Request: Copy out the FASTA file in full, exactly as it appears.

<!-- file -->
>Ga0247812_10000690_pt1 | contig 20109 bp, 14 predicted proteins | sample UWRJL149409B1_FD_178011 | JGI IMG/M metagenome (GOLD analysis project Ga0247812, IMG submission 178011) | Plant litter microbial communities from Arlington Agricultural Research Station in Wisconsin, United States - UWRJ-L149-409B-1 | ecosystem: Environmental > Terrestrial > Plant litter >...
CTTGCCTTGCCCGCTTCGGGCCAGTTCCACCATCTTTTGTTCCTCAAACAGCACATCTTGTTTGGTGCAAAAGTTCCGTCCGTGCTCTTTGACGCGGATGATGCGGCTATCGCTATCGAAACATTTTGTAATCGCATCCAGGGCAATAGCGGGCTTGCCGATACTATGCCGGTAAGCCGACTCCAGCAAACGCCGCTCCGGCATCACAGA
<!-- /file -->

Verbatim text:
>Ga0247812_10000690_pt1 | contig 20109 bp, 14 predicted proteins | sample UWRJL149409B1_FD_178011 | JGI IMG/M metagenome (GOLD analysis project Ga0247812, IMG submission 178011) | Plant litter microbial communities from Arlington Agricultural Research Station in Wisconsin, United States - UWRJ-L149-409B-1 | ecosystem: Environmental > Terrestrial > Plant litter >...
CTTGCCTTGCCCGCTTCGGGCCAGTTCCACCATCTTTTGTTCCTCAAACAGCACATCTTGTTTGGTGCAAAAGTTCCGTCCGTGCTCTTTGACGCGGATGATGCGGCTATCGCTATCGAAACATTTTGTAATCGCATCCAGGGCAATAGCGGGCTTGCCGATACTATGCCGGTAAGCCGACTCCAGCAAACGCCGCTCCGGCATCACAGA